This weekend I’ll be getting married to my best friend and fiancee, the Boss. I couldn’t be more excited to embark on this journey for the rest of our lives (and to take a much needed honeymoon). I am without a doubt in my mind the luckiest guy in the world to be able to marry the love of my life, as well as to have the world’s best job and an unreal team alongside me.
So now that all of that’s out of the way, let’s get to it: the process of getting married is an expensive and exhausting process. (NB – yes, it’s possible to get married without the hullabaloo, but I’m from a huge Italian immigrant family and she from an Irish one, so that’s not an option in the world I live in). Now, Kathleen has done close to 100% of the hard work here so I shouldn’t complain, but given my background as a consumer analyst and where I currently sit , the whole process struck a few notes to me that I think are pretty instructive on the dynamics of any B2C sales cycle.
I like to think that I’m a pretty good negotiator but even I’m pretty susceptible to the overtures of these vendors. And I think what I’ve narrowed down on is three or four key elements that necessarily influence the pricing power (and margins) for any given service or product:
Stakes, Frequency and Transparency. And along the x axis let’s say “emotion” or longevity acts as a multiplier on this effect.
The lever for nearly all consumer businesses is the delta between customer acquisition cost and lifetime value of a customer. Often times, that second part is exacerbated, or most often generated by repeat customers. When a customer acquisition event is extremely infrequent, the vendor has little to no economic incentive to take a loss in order to encourage future visits or purchases. In fact, it’s quite the opposite — a lifetime of a customer experience needs to be squeezed into a single transaction, so the “upsells” and “add ons” that you might get over the life of a subscription business or in app game purchase manifests itself into a 9th piece in the band, chrome handles on a casket, a clear undercoat on a car or (still pulling for this one) a buffalo sauce fountain at the cocktail hour. It’s why you can get a free training session or a week trial at almost any gym: the conversion rate to paid and average customer lifetime way way way outweighs whatever costs are in the upfront. It’s also probably why spending on every child after one’s first drops so precipitously.
The stakes of the customer event likewise adds to the potential for absurd margin capture. My own personal sleuthing suggests that the all things being equal, calling something a wedding instead of a summer party tacks on an automatic 30% extra. That’s precisely because a captive audience is one with little leverage in his or her favor. This is probably one of the biggest reasons that healthcare costs are so high. Facebook spent $2.7 Billion in R&D last year alone. That’s more than what it costs to develop and bring to market a new drug. The difference is that if you don’t take facebook you won’t die or get very sick, and there’s no built in payer to leverage for payment.
Any kind of efficient marketplace has some balanced knowledge set for both sides of that market about relative pricing and costs. That’s why when you go to buy something at a store, on eBay or Amazon the prices will usually be pretty close together. That kind of widespread and readily accessible market information translates to some degree of demand elasticity for customers — and a baseline for retailers. Karmax is a great example of a company that sets the market in this way.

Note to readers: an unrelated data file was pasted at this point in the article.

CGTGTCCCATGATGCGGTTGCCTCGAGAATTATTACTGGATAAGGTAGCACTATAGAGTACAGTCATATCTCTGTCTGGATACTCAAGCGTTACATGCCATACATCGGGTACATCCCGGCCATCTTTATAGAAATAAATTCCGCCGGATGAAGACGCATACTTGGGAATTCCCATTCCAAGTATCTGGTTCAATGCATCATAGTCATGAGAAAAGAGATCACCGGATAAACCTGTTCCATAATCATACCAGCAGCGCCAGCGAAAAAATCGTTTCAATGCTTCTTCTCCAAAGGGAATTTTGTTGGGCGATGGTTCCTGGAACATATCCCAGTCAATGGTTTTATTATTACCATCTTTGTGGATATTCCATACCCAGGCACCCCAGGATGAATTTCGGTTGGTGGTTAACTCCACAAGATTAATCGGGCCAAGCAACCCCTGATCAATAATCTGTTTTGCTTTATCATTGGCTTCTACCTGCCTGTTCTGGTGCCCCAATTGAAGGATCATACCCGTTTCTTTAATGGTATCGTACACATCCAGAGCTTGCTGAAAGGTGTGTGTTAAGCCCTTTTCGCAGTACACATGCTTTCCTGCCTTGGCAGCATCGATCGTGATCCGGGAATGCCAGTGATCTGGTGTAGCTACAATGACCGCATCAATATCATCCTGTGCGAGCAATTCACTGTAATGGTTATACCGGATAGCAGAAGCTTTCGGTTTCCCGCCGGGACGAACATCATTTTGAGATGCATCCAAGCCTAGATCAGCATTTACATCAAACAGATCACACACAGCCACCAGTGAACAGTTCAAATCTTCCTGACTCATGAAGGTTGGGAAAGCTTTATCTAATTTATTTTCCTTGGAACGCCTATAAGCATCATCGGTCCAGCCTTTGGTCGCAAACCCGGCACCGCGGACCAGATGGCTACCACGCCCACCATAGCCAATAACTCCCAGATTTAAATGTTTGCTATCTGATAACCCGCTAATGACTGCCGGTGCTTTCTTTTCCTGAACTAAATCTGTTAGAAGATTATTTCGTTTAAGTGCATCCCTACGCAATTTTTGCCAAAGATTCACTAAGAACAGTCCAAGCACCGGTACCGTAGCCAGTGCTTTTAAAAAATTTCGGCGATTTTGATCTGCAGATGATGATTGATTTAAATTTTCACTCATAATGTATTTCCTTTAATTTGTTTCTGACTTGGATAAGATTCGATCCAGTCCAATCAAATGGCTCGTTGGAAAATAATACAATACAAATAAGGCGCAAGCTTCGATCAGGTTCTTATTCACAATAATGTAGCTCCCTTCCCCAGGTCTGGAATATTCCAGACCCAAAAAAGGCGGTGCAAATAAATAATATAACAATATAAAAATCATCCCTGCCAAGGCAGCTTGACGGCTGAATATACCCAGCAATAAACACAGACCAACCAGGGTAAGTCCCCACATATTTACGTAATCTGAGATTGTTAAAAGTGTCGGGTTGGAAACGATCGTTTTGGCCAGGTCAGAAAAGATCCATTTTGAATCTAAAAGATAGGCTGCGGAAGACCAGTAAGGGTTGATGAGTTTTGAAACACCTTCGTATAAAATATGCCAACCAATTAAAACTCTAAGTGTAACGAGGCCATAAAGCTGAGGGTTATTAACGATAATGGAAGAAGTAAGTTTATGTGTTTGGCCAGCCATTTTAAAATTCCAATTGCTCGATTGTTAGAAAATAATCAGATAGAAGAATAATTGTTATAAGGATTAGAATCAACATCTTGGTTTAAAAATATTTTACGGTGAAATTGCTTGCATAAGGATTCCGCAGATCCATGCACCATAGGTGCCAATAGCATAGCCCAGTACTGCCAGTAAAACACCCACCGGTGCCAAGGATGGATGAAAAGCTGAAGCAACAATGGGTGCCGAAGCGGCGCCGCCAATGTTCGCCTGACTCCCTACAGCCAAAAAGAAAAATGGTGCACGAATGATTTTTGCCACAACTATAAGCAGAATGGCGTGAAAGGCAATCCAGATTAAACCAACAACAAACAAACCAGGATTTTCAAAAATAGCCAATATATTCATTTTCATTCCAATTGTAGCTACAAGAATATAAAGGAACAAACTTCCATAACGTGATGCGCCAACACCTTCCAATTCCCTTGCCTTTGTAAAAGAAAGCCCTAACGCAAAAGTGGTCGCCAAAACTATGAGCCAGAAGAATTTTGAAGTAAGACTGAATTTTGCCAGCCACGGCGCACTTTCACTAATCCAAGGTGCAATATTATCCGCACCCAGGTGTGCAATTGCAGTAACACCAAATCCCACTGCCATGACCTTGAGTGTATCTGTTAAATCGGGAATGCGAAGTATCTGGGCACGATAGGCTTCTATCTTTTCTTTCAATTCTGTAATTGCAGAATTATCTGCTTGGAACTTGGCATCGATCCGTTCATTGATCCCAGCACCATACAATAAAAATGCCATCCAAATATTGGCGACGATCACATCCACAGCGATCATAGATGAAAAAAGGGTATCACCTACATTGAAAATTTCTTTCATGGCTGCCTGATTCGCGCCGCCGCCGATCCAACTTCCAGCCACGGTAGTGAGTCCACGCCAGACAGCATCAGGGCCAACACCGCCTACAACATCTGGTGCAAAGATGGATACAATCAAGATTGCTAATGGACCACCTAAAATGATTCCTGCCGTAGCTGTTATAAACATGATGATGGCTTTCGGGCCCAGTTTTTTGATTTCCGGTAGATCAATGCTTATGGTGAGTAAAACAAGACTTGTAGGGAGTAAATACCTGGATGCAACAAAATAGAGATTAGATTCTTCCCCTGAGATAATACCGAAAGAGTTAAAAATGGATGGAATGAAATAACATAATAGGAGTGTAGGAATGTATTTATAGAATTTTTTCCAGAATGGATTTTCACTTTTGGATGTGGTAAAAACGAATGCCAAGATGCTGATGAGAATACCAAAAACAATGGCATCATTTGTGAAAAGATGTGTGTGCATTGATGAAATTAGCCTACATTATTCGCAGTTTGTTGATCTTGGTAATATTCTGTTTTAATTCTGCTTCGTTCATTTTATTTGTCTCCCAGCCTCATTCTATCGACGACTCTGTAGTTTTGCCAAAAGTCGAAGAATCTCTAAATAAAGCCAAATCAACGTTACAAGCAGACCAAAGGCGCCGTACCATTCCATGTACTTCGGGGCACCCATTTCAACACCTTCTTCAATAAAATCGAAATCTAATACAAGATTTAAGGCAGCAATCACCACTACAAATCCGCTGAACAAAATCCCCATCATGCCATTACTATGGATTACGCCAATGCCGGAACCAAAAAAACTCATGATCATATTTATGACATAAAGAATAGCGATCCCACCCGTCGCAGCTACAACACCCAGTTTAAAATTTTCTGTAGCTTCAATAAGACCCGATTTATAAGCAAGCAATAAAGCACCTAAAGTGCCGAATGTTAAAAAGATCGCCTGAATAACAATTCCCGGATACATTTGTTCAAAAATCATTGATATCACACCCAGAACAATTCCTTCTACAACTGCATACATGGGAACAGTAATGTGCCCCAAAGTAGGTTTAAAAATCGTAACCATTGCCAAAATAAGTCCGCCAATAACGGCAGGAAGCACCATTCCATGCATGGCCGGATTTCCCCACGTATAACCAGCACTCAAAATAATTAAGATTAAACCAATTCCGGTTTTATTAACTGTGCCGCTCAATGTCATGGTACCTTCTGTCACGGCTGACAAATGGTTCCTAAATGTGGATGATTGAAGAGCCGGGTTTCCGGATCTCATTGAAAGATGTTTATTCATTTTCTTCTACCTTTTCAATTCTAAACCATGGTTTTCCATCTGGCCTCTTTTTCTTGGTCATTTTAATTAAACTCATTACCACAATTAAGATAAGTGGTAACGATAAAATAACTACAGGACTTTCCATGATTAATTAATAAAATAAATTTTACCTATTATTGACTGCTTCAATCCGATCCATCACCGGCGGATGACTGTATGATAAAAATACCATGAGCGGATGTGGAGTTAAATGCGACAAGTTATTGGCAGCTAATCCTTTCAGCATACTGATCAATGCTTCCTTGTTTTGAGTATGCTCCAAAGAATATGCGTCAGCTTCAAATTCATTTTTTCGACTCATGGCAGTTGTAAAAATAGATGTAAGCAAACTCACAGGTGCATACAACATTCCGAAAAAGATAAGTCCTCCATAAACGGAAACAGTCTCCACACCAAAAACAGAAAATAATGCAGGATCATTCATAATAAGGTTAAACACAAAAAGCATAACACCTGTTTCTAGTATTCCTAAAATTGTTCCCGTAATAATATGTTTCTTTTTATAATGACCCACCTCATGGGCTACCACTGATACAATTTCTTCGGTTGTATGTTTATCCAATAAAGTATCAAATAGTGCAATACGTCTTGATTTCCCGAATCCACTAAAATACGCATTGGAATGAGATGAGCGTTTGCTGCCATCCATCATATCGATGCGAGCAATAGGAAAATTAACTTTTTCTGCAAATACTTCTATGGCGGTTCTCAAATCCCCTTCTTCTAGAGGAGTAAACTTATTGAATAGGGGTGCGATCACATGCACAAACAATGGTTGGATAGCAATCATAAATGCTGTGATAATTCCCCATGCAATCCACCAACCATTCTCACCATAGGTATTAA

Throw that out the window when it comes to areas with some degree of specialization required. When a supposed “expert” is selling to an “amateur”, the opportunity for misaligned incentives is too high. Kayak eliminated that imbalance in travel. But try to find wedding costs somewhere. You can’t. It’s not online, you can’t just call and ask, and emails will come pretty close to demanding an in person meeting. Without some baseline of knowledge, the “experts” are incentivized to be opaque and to keep prices relatively high together.
Combine this with a fragmented, highly local market, and it starts to make more sense.
The final part of this equation as I see it is emotion or longevity. When something is emotionally charged, or expected to last…forever, the extent of that emotional pull (either extremely happy or extremely sad) dictates the opportunity for a premium. You buy organic, handmade diapers for your first kid because you are terrified of making a mistake. You buy whatever’s on sale for your second kid because you realize you are literally flushing your money down the toilet.
The best upstart businesses aim at eliminating at least one of these elements. At the heart of it, that translates to saying “opening a reasonably priced wedding hall” has a limited ceiling while creatin the kayak for wedding venues is likely a tremendous platform with a lot of scale. And that’s the fundamental difference between a service and a platform.
In the end, the stakes couldn’t be higher, the frequency lower, the transparency more confusing and the range of emotions more volatile…but I couldn’t be happier to be getting married in a few days. And I couldn’t be more grateful for all of the help, love, and support we’ve received from our families and friends.
I’m off for my honeymoon, and when I get back we’ll be announcing our next class of GCT. It’s going to be awesome. Talk about being a lucky guy.